When invited to something, you used to immediately ask if you could bring your partner. Eventually, you’ll want to experience some things on your own. That’s an important part of continuing to develop self. Plus, your friends will get tired of you always bringing the boyfriend along.


Date planning

You were once always scheming up the next date—thinking of museums you want to visit together, hikes you want to take, movie marathons and weekend getaways. But that takes a lot of energy and money. You’ll start having more nights in, in front of the TV, with whatever’s in the fridge.


The bragging

You were once each other’s favorite topic. At dinner with friends, every time you opened your mouth it was to tell something impressive, cute, or funny your partner did. But, this too, is something your friends will get tired of hearing, and you’ll pick up on it and cool it. You’ll also stop watching your partner’s every move, so you’ll have other things on your mind to talk about.


Making every meal special

There’s something about food and love that go together so perfectly. When your love is perfect and exciting, you want every meal to be the same. But after a while, instead of Yelping a fun place with atmosphere and specialty drinks every time you get a meal, you’ll be picking up ready to go things from the store, or dipping into your frozen food.

Stopping everything if someone’s upset

It used to be if one of you was upset, you cancelled your plans, stayed in and comforted one another. You were so sensitive to one another’s pain. You were suffering if your partner was suffering, and could not go out and be with your friends. Now, you get better at putting issues/arguments/high tensions on hold, so you can go on the double date you planned, and pick things up at a more convenient time. Because that’s how the world goes round.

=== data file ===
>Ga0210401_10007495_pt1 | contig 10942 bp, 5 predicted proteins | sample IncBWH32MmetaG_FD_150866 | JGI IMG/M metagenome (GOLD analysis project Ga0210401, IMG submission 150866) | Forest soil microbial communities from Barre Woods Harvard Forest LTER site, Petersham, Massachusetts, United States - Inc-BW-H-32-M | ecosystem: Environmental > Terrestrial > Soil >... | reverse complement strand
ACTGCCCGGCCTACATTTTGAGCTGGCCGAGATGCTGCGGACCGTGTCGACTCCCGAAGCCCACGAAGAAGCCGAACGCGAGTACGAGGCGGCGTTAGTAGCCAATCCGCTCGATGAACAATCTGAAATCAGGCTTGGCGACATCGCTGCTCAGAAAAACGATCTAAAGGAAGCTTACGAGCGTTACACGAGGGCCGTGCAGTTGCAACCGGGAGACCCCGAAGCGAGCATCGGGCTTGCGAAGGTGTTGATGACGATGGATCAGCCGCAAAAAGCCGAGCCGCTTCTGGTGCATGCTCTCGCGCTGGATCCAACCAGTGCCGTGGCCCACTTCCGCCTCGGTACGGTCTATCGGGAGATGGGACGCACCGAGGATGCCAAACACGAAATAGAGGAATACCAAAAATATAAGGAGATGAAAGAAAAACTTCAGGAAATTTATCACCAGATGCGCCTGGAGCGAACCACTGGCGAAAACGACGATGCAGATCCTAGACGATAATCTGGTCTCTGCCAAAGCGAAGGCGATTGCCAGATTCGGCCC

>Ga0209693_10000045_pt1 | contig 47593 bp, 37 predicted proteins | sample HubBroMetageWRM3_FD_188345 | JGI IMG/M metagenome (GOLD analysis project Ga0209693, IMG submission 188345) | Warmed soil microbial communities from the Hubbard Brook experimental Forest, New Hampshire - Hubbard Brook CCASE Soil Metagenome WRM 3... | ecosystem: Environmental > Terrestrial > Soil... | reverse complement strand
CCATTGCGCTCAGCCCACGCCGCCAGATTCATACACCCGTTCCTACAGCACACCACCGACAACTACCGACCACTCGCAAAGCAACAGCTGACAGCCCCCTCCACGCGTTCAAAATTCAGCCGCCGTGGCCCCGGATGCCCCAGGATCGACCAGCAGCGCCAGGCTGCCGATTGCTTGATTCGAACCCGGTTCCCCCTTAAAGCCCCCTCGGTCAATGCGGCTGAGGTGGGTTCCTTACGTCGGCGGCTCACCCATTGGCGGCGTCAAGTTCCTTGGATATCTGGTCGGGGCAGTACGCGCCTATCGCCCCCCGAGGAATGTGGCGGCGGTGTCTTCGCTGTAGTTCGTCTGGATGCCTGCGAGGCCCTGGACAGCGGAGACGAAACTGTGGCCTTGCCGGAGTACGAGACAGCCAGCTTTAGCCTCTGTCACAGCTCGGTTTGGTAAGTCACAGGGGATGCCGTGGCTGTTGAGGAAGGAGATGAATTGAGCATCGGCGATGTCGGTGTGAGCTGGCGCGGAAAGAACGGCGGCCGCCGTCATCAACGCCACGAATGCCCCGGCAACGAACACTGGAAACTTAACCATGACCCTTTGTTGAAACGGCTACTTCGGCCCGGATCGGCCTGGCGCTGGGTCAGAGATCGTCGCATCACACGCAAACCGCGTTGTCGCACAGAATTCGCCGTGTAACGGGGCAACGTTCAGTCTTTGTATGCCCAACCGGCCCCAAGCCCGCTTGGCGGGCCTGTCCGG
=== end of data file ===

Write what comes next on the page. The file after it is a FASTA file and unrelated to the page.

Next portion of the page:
Taking an interest

You eat up every piece of information your partner gives you in the beginning. You extensively study things he is passionate about, come with him to events for things you usually don’t care about and act enthusiastic. But, eventually, you only have so much enthusiasm to give out, and you save it for your own passions/interests, and you let your partner go do his thing, while you do yours.

Checking each other’s schedules

God forbid you miss a night together when you could have been together — in the beginning. So any time you’re invited to something, you call your partner to make sure he didn’t have other plans for the two of you that night, or something he wants you to come with him to, before RSVP’ing. Eventually, if you know you can make it, you accept the invite. Your partner can either come if he’s free, or not.


Spending too much on gifts

We don’t like to worry about money when we’re newly in love. We don’t like to worry about any practical matters. We just want to do everything for and give everything to our partners. And so, we tend to buy gifts we can’t really afford. After a couple birthdays and holidays, you realize if you only go up from here…you’ll be broke soon. And you become more financially practical with your gifts.